1940s Scrap Yarn Sweater

Flashback Summer: 1940s Scrap Yarn Sweater - Sun-Glo, On Duty Cardigan

I don't know about you, but I don't enjoy packing up a house to move. I enjoy unpacking a house after moving... but not the "before" phase of purging and packing!

In anticipation of moving this spring, I've been working largely from my stash for projects, especially knitting projects. (If I use my stash, I'm not acquiring more... and I have less to pack later!) I've got lots of leftover yarn balls from other projects, but they're all different colors and weights, and I don't know the amounts of a lot of them since they're partial-skeins or I ripped the labels off. I wanted to make a project using them, but it's harder to fit scrap yarns to a project rather than just buying a bunch of new yarn!

Flashback Summer: 1940s Scrap Yarn Sweater - Sun-Glo, On Duty Cardigan

Here's how I went about it:

1. I narrowed down a bunch of the yarn to fibers of similar weights that could work well together. Although they're from lots of different companies, all of these were wool yarns.

2. Out of all those yarns, I looked at different color combinations to see what would look good. I found a warm color palette that gave me a large amount of yarns to work with because of all the colors. More yarn=more pattern options.

3. I had more yarn than I thought, but I didn't have enough of any one color to make it the primary color of a sweater and just use the others for accents (like extra embroidery, intarsia, or Fair Isle designs). I needed to think of something that would use a fairly equal amount of each color without looking ridiculous. My mind immediately went to stripes!

Flashback Summer: 1940s Scrap Yarn Sweater - Sun-Glo, On Duty Cardigan

4. The problem with stripes, however, is that you have to know you have enough yarn of each color to continue the pattern through the whole garment... I had no such guarantee since I wasn't sure on the yardage of a lot of the yarn balls. I decided to find a basic sweater pattern to which I could add stripes, but the stripes wouldn't be in a consistent pattern. I decided the only real "pattern" would be that every fourth stripe would be yellow. That way, if I ran out of a particular color halfway up the sweater, it wouldn't be so noticeable.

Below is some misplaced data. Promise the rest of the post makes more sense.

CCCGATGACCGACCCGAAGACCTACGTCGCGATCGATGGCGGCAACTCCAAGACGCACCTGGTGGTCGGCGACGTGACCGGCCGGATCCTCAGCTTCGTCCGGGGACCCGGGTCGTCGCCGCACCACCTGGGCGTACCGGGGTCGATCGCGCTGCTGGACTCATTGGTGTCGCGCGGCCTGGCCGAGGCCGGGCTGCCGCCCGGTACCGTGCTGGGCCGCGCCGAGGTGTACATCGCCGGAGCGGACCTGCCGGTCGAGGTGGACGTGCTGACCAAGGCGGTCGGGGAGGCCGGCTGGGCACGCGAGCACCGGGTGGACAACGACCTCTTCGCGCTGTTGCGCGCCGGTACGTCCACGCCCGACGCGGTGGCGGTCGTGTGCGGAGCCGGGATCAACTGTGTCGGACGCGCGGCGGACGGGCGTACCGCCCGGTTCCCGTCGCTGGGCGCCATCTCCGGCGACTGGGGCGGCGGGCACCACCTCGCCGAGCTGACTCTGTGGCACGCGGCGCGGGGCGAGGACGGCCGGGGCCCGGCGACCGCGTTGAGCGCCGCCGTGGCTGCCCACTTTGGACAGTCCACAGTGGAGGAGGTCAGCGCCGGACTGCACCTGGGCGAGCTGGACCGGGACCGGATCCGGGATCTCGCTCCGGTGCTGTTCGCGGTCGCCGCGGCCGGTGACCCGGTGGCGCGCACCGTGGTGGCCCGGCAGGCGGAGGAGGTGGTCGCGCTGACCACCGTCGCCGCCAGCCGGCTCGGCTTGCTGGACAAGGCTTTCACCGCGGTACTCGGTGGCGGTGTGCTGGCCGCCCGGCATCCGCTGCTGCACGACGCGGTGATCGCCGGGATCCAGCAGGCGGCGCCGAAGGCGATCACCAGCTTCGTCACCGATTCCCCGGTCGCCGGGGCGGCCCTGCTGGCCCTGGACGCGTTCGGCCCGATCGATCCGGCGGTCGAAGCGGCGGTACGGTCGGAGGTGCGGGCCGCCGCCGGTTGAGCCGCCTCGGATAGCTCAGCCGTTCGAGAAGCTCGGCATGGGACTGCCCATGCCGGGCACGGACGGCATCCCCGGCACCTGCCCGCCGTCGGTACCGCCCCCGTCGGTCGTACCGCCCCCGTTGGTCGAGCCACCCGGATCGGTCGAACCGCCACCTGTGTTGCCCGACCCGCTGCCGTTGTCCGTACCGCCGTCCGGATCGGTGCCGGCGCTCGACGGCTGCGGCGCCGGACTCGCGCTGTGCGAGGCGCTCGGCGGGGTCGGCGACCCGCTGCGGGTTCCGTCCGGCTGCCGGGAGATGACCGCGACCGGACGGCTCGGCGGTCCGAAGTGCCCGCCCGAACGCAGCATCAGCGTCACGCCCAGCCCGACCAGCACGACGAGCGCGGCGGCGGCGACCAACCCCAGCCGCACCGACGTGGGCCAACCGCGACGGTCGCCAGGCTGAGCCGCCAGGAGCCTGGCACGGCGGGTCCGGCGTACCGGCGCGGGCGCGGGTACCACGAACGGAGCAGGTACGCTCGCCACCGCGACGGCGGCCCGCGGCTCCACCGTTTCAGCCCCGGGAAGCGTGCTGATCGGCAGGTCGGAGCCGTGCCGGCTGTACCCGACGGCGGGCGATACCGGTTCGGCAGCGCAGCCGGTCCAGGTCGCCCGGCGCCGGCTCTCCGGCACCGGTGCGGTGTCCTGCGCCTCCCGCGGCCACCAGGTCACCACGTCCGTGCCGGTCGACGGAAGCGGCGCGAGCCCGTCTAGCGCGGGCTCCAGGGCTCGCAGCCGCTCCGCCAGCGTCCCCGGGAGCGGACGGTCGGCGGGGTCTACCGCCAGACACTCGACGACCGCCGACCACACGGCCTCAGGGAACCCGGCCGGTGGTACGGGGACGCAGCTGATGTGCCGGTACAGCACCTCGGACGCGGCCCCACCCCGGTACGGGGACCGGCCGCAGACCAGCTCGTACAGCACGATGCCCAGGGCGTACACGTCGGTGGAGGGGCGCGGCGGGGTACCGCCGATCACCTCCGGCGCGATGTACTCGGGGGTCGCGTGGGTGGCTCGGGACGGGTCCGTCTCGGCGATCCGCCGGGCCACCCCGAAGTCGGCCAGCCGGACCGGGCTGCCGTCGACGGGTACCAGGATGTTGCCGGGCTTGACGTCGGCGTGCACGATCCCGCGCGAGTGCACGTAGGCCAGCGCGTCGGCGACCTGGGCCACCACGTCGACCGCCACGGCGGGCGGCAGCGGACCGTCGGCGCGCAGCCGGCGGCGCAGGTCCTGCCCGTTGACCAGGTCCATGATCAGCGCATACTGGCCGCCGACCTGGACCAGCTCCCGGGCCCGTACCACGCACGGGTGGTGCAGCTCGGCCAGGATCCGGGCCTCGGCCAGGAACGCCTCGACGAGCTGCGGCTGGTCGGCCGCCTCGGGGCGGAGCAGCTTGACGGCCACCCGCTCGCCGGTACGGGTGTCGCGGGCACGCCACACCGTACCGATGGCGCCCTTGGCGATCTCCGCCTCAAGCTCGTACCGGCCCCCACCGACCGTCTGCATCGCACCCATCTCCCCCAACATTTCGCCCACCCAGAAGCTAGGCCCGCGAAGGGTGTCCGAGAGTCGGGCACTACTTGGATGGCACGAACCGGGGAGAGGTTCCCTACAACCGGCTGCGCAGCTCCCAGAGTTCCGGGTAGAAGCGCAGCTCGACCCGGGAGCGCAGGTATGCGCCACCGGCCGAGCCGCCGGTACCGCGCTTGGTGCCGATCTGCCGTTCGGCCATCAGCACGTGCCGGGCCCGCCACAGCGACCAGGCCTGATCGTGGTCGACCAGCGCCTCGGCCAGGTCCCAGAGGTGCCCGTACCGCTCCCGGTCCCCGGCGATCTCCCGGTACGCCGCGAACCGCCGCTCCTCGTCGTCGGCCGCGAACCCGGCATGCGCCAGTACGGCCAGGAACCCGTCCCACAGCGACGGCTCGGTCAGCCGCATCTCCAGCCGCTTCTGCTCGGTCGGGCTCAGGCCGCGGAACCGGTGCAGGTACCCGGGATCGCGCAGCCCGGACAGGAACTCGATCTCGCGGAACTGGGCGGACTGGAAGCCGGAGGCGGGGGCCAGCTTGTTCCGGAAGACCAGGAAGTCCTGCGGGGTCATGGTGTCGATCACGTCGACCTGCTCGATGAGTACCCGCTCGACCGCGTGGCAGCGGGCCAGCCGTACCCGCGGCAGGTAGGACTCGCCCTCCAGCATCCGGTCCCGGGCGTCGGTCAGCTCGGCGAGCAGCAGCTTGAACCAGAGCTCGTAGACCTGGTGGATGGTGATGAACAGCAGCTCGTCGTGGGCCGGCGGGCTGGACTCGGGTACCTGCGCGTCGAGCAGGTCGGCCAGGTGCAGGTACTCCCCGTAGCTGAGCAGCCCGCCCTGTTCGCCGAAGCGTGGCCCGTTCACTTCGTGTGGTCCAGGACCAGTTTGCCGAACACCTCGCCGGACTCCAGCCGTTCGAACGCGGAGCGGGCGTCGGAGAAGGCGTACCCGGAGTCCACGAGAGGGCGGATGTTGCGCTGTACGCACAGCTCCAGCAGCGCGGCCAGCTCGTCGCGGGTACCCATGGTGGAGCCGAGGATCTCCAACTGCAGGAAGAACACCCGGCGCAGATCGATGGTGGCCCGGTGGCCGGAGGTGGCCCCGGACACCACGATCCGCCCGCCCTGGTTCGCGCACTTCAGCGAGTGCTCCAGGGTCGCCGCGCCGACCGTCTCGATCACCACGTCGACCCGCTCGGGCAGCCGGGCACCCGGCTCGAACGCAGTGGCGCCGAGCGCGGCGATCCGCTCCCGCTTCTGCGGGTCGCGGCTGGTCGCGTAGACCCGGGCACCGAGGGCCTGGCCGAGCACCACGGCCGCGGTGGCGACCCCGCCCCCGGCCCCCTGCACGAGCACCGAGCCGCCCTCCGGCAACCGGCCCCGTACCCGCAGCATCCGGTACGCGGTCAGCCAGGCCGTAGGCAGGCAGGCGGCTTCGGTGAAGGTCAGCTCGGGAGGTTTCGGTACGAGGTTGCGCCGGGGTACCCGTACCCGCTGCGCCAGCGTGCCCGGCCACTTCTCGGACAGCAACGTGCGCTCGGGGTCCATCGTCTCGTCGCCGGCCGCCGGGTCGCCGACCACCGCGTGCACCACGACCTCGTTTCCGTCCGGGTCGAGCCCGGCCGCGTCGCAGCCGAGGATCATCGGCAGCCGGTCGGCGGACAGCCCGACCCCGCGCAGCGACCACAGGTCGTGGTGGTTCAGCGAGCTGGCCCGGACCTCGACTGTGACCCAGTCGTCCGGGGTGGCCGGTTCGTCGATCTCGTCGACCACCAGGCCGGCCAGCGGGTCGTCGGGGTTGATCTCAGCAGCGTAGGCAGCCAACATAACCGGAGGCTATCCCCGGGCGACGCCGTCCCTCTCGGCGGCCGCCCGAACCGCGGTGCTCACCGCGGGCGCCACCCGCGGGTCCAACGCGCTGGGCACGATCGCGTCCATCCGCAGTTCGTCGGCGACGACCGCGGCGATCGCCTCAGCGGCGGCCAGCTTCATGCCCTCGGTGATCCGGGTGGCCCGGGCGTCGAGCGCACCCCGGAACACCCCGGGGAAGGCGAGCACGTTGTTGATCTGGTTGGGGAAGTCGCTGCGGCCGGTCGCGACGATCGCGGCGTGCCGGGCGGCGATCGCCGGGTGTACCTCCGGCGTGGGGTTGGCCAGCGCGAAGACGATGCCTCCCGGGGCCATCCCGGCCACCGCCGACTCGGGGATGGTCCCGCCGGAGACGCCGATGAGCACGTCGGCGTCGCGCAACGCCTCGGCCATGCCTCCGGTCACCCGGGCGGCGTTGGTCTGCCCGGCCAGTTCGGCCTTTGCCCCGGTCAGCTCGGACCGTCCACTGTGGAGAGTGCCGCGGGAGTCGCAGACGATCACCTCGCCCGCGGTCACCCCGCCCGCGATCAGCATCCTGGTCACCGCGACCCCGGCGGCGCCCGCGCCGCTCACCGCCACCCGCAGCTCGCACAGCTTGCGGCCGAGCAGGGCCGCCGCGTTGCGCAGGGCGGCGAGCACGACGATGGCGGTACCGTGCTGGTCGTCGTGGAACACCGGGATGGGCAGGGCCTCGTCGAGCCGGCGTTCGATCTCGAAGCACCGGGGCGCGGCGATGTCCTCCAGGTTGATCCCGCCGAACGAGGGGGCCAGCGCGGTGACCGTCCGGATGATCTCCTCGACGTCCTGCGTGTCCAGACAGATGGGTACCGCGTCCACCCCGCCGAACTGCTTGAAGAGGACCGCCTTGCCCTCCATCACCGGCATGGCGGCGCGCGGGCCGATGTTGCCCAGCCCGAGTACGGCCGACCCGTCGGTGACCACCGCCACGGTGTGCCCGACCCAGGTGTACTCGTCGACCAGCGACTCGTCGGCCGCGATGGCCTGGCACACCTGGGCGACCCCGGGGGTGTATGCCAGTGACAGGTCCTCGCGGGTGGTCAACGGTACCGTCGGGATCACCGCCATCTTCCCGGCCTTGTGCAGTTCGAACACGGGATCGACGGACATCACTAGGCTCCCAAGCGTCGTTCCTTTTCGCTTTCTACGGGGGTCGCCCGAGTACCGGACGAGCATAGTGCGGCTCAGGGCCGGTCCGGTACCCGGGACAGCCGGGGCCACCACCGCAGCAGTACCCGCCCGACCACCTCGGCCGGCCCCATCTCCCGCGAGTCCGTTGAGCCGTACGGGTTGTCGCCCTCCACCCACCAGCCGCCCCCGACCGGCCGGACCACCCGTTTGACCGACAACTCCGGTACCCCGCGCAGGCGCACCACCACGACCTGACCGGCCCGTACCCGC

5. The pattern I picked was a plain 1940s cardigan from a 1940s Sun-Glo booklet: series 57, the "On Duty" cardigan. I like the stripes, but I figured it would make the sweater look a bit more cohesive if I picked one yarn color for the cuffs, waist ribbing, and button band. To make sure I didn't run out of that yarn color, I knitted all of those parts first and kept them on stitch holders.

Flashback Summer: 1940s Scrap Yarn Sweater - Sun-Glo, On Duty Cardigan

6. Although the original pattern is a solid color, it was quite easy to add stripes. It's knitted in five pieces, so I just made sure to stripe the front and back pieces the same way so the stripes would line up at the side seams and across the front.

7. I didn't care so much about making the sleeves line up until it got to the armscye seams. It bothers me when the stripes don't line up there, but I also wasn't quite sure how to ensure the stripes on the sleeve head matched up at the bodice... but I gave it a shot and it succeeded!

Flashback Summer: 1940s Scrap Yarn Sweater - Sun-Glo, On Duty Cardigan

All I did was make sure the striping sequence was the same starting at the armhole shaping on the bodice pieces and the sleeve head pieces. Since I knew the pieces would definitely line up at that point, I used it as the striping starting point.